An interactive model of group work with issues, linked to ethnicity, stigmatization and tolerance

by Antoaneta Mateeva and Zlatko Teoharov

This study reflects the authors’ experience with leading 5 training events open to Roma and Bulgarian professionals and volunteers on the living situation of Roma women victims of domestic violence. These two-day-long workshops were meant to explore the specific ways in which representatives of both ethnic groups co-create their group identities in a stable opposition to the ‘dangerous other’.

The idea about the ‘dangerous other’ was introduced by the authors to map out the image of the other as strikingly different from the participants’ own culture and perceived as unusual, strange, and at times dangerous.
Drawing on some concepts developed in the field of psychoanalysis (D. Winnicott’s transitional space and the role of playing, V. Volkan’s understanding of large group identity formation), on the psychodramatic methodological principles, offered by P. F. Kellermann, for identifying blind spots in the perspective to the other, and sociological knowledge developed by B. Link and J. Phelan about the stages of stigmatization and discrimination, a specific model of interactive work with the group was developed and explored. It includes a combination of role play, self and group reflection, discussion of movies, social advertisements and drawings.

This model was created with the idea was to offer to the participants a space for exploration of the specific images and ideas through which both ethnic groups created their identity in relationship with the other. The dynamics through which the internal huge distance from the dangerous ethnic other was enacted back in the physical and mental space of the workshop was also part of this reflective process.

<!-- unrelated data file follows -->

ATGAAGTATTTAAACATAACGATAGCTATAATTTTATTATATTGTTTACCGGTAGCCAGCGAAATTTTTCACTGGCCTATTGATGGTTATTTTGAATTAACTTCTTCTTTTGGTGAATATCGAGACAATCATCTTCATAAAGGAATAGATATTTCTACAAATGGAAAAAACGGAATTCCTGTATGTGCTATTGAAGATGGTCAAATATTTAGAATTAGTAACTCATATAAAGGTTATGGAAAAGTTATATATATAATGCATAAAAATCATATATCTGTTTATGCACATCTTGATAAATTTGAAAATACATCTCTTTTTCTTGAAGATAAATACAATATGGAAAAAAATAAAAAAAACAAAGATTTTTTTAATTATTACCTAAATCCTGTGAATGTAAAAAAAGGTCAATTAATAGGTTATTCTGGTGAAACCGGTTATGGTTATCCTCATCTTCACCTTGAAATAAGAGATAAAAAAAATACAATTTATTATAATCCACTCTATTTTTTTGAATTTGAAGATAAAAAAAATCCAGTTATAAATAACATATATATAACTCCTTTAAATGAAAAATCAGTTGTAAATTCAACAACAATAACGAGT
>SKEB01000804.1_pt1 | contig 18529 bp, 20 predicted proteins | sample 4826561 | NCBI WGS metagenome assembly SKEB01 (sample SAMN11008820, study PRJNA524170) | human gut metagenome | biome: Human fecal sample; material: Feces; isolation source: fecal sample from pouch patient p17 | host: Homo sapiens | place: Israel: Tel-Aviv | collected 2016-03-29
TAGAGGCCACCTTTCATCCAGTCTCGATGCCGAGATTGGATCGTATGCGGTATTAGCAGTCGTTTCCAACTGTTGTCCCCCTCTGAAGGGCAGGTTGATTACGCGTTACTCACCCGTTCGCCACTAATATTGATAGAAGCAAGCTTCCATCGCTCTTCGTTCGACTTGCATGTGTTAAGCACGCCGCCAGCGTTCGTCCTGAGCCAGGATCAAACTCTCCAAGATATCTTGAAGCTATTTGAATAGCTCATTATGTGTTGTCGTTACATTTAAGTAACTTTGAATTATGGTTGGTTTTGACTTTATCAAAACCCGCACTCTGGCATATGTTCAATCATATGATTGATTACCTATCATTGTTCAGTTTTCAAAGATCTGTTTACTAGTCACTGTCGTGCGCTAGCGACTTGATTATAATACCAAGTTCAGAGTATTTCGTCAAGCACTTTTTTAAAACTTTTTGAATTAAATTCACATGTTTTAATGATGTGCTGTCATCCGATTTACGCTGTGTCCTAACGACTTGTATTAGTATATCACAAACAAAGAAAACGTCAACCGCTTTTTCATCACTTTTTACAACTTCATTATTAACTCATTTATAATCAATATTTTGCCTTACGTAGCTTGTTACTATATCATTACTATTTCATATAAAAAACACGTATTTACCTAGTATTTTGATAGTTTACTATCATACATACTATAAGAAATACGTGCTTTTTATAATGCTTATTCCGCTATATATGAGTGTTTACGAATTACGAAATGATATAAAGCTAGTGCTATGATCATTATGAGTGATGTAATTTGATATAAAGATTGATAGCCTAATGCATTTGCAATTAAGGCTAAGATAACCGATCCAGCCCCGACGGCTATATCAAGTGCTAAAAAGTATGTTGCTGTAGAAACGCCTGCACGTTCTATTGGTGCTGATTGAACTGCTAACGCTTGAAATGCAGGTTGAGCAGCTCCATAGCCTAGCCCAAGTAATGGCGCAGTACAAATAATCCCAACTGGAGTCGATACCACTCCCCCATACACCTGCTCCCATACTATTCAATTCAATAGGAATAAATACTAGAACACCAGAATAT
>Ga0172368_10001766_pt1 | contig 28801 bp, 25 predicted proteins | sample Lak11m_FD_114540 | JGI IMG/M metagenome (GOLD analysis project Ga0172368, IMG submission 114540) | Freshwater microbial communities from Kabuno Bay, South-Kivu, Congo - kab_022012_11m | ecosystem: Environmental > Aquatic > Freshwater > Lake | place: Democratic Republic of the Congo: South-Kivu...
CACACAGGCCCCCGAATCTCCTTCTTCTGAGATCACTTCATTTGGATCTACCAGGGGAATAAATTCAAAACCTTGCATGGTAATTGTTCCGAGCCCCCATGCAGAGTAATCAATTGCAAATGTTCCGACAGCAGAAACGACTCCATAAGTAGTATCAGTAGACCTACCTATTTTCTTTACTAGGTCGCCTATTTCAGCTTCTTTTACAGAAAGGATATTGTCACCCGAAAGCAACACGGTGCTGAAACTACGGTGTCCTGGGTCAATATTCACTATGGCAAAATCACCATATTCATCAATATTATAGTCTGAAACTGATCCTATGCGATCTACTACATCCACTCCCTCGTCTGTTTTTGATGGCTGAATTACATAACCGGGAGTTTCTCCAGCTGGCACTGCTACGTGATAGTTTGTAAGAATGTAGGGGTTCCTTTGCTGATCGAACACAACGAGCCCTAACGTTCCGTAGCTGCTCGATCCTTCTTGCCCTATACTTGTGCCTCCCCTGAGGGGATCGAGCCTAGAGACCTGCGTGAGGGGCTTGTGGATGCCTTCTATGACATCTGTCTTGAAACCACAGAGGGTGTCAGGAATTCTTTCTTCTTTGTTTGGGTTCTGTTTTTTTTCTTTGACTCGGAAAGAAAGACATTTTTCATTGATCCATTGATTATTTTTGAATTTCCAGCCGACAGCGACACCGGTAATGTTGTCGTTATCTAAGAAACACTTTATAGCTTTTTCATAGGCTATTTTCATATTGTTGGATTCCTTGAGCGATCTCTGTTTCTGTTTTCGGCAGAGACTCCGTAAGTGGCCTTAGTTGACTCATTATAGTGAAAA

The aim of the interactive model is:

  • to shorten the internal distance kept by the culturally developed stereotypes and the lack of direct positive experience with the other group;
  • to broaden the image of the other and the meaning of the relationship between the two groups;
  • to keep existing differences between the two ethnic groups yet make them less frustrating.

The authors offered opportunities to explore workshop spaces as:

  • the actual points of meeting and contact between members of two ethnic groups, sharing similar tasks and equal power as workshop participants;
  • transitional space and a playground where group members were able to explore alternative, broader and controversial image about self and other;
  • mirroring space where some ‘socially unacceptable’ feelings and ideas could be shared and further explored in a blame-free setting, o that new meanings about experiencing the other would be found.

These workshop series pointed to an interesting finding: spaces where alternatives to the power-hungry, imbalance exchanges with the other can be explored, need to be opened up in order to challenge the limited perception about the dangerous other mode in which our minds usually. The authors introduced the concept of the ‘mother’s face as both real and symbolic space’ in order to explore the specific function of the workshop as space for intense sharing, where the relationship with the different other may gain new meanings.

In addition a critical approach was applied towards existing ideas and practices linked to the social integration of minorities. In the context of these workshop series it is understood as a process of creating shared space where the rigid perception of the striking differences between the two groups may be revisited, a pool of similarities and common characteristics may be identified and better understanding of the rationale behind the ‘opposite’ group’s behavior s may become possible.